40 Years of Punk: Photographs by Adrian Boot Revealed At Proud Camden
Proud Camden is presenting an exhibition of 40 Years of Punk. It is an explorative show celebrating the legacy and continuing influence of London’s Punk scene. Renowned photographer Adrian Boot captured intimate moments of the rise of punk culture in the 1970s documenting rich moments of musical history. This exhibition will showcase the Cultural Revolution that kicked music back to life, challenged the establishment and championed radical fashion.
Emerging in the US in the 1970s as a product of the ‘60s countercultural movements, the punk subculture spread across the globe like wildfire and evolved into many forms and musical sub-genres over the years. Influencing bands and musicians to this day, the early days of punk had a massive impact driven by the constraints of society, with unemployment, racial tensions and social upheaval providing fuel for their fires.
With the launch of the revolutionary CBGB in New York and bands like the Ramones and Blondie advocating the New York scene, punk was exploding into London, where the emerging style and attitude was very much a product of British youth culture. Loved and hated in equal measure but impossible to ignore, it was during the summer of 1976 that the movement gained notoriety as The Damned, Sex Pistols, and The Clash were beginning to ignite the imagination of the disenchanted youth amidst the social unrest of 1970s England.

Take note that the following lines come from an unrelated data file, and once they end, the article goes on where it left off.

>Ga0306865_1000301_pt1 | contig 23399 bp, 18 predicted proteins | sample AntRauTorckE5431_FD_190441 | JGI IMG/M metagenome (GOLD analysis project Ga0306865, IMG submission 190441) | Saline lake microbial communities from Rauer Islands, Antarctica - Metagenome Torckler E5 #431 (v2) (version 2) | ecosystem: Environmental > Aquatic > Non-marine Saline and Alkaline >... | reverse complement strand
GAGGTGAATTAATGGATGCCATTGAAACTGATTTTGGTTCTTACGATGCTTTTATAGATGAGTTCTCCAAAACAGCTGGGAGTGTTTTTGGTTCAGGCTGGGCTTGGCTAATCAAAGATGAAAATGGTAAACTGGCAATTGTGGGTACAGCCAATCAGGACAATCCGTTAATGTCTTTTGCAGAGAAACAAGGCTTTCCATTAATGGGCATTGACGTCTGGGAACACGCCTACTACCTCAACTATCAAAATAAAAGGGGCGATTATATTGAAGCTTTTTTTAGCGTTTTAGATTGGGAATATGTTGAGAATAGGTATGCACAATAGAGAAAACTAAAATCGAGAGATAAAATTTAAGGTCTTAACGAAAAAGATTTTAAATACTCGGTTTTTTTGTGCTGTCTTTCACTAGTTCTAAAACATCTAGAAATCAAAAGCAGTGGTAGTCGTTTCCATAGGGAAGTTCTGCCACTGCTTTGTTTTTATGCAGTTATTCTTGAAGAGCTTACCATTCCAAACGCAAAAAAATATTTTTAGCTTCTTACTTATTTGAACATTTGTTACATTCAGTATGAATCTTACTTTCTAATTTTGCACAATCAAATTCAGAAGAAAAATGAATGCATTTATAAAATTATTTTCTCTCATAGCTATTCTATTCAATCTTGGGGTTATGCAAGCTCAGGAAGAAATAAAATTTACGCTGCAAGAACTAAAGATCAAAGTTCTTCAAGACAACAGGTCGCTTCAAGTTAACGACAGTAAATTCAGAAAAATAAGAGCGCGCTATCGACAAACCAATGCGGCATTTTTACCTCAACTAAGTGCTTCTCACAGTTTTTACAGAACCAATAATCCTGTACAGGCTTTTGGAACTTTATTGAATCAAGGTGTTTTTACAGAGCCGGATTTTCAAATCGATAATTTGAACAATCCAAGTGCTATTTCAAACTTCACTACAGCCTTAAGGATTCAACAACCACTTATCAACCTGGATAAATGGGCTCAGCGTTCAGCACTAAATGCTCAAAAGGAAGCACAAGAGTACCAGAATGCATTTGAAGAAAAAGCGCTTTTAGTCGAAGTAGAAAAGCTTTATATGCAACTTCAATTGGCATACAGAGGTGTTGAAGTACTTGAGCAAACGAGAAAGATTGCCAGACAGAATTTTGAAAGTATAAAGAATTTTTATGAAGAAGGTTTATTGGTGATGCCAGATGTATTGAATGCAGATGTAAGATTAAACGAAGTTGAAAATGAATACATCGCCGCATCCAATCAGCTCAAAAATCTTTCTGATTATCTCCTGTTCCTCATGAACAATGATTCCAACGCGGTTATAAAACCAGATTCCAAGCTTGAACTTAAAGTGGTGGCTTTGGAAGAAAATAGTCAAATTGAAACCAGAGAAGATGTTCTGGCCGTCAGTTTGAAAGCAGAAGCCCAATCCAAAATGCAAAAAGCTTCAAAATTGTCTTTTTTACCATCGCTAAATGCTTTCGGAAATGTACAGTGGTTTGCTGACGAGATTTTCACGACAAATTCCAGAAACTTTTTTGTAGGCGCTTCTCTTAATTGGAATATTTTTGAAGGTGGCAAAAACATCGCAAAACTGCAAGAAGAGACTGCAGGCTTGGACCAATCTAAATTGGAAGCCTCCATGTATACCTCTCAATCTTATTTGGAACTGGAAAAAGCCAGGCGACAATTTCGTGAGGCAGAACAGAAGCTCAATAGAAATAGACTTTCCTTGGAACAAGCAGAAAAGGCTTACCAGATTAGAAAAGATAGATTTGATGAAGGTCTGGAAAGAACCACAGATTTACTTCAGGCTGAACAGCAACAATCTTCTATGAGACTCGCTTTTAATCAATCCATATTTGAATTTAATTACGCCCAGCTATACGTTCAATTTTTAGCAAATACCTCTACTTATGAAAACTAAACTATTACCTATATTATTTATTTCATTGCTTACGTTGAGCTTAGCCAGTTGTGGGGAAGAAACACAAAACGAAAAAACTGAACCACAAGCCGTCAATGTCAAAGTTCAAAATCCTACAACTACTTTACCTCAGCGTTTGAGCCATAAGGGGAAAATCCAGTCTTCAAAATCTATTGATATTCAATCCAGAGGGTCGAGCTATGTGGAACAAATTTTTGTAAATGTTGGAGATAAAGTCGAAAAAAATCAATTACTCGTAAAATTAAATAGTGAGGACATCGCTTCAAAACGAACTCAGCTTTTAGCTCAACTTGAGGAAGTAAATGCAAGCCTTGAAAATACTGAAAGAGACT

This exhibition will showcase photographs of The Clash taken in 1977 at the infamous Rehearsal Rehearsals studio, Stables Market where Proud Camden now resides, marking a true homecoming for Adrian Boot’s photographs of the band. It heralds the raw spirit of the punk heyday, revealing the bands that led the distinct cultural shift of the most incendiary era in music history.
Image: The Clash in Belfast, 1977 © Adrian Boot
40 Years of Punk: Photographs by Adrian Boot: 2nd November - 8th January 2017 Proud Camden The Horse Hospital Stables Market Chalk Farm Road London NW1 8AH